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Germany a 'possible mediator'

October 6, 2013

Syrian President Bashar al-Assad has told the newsmagazine Spiegel that he would welcome Germany as a mediator in the conflict wracking his country. He also admitted having made mistakes.

Syria's President Bashar al-Assad speaks during an interview with Italian television station RaiNews24 in Damascus in this handout photograph distributed by Syria's national news agency SANA on September 29, 2013. REUTERS/SANA/Handout via Reuters
Image: Reuters

In the exclusive interview to be published in print on Monday, President Assad said he would be glad if German envoys were to come to Damascus "to speak with us about the true state of affairs."

Germany was, however, one of only two countries outside Syria to receive a positive assessment from the Syrian leader, who said he believed "the West would rather trust al Qaeda than me." Otherwise, only Russia, Syria's long-time ally, was praised by Assad as "true friends" that "understand what is really at stake here much better."

In contrast, he accused US President Barack Obama, who has accused Assad of carrying out chemical weapons attacks against his own people, of having "nothing but lies to offer."

In the interview, he said he did not think it was possible to solve the conflict in Syria by negotiating with the rebels who have been staging an armed uprising after four decades of Assad family rule.

"In my view, a political opposition does not carry weapons," he is quoted as saying. "If someone drops his weapons and wants to return to daily life, then we can discuss it."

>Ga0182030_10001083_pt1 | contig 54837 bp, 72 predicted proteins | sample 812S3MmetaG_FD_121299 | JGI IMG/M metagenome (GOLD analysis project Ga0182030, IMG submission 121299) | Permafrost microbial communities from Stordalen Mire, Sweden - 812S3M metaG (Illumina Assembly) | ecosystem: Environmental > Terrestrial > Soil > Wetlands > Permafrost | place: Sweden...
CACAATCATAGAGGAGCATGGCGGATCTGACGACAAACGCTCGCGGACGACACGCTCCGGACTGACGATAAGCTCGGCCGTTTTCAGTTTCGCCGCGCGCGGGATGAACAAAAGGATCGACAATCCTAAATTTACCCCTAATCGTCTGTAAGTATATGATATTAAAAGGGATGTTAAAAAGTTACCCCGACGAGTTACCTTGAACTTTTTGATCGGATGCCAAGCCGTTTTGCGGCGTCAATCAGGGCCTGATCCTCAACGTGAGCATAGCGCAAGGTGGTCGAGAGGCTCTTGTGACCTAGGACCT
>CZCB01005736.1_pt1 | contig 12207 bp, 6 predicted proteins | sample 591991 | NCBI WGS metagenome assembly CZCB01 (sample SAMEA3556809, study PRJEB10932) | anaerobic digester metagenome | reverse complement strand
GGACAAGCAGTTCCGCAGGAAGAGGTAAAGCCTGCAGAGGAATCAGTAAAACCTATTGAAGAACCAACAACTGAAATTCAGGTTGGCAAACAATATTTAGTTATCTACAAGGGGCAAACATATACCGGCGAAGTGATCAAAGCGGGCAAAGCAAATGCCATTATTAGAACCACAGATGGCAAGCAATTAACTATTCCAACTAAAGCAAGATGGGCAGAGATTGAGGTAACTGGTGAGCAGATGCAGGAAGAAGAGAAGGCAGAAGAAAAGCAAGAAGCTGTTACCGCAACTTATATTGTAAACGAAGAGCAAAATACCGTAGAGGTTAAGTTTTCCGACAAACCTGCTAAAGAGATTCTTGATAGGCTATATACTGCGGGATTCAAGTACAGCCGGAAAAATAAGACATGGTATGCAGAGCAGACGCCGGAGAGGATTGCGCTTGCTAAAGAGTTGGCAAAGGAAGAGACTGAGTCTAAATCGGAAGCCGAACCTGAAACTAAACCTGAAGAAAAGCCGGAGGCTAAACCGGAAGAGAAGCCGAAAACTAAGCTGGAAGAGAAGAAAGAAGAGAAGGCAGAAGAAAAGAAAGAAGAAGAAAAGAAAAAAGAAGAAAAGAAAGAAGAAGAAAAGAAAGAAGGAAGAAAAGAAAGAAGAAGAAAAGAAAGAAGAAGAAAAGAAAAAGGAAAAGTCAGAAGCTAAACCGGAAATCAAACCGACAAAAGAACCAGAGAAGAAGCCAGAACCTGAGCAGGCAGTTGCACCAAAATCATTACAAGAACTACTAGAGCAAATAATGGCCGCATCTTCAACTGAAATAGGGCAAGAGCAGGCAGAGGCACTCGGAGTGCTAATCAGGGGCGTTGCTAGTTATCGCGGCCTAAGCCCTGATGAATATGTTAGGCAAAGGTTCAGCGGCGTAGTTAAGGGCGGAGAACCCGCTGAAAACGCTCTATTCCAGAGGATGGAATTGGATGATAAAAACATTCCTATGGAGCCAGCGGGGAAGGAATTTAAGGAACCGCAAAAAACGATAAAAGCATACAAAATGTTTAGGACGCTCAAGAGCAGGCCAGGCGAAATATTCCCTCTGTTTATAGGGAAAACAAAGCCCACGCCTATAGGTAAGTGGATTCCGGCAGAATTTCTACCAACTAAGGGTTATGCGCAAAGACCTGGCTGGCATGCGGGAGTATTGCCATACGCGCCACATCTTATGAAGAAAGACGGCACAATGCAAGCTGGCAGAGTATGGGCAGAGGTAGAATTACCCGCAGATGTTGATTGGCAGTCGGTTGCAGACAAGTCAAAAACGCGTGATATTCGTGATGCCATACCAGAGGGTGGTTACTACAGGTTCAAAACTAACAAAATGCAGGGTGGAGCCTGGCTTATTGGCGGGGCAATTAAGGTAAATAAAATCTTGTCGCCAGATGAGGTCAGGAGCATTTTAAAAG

'Presidential errors'

Assad also said his government may have made errors in cracking down so hard initially on protests that began peacefully, but said he was committed to fighting "terrorism" and "defending the country."

"Each of us makes personal errors. We all make errors. A president, too, makes errors," he said. "But even if there were errors in the implementation, our fundamental decision was right."

Assad also again denied any involvement of his government in chemical weapons attacks near Damascus on August 21 that killed hundreds of people, once more blaming them on the rebels. He said his government would cooperate fully with international chemical weapons inspectors, stating that "they will receive all data from us."

The United Nations Security Council last week adopted a resolution that demands the eradication of Syria's chemical weapons amid international concern sparked by the August poison-gas attacks.

Assad candidacy 'uncertain'

The Spiegel also said Assad, who has previous rejected all calls to step down, was prepared to call elections before his term ends in August, and that he hadn't yet decided whether to run for the presidency again.

"If I don't have the will of the people behind me then I won't run again," the magazine quotes him as saying.

The conflict in Syria, which began as a peaceful pro-democracy movement over two years ago, has evolved into a full-blown civil war that has claimed more than 100,000 lives.

tj/pfd (AP, Reuters)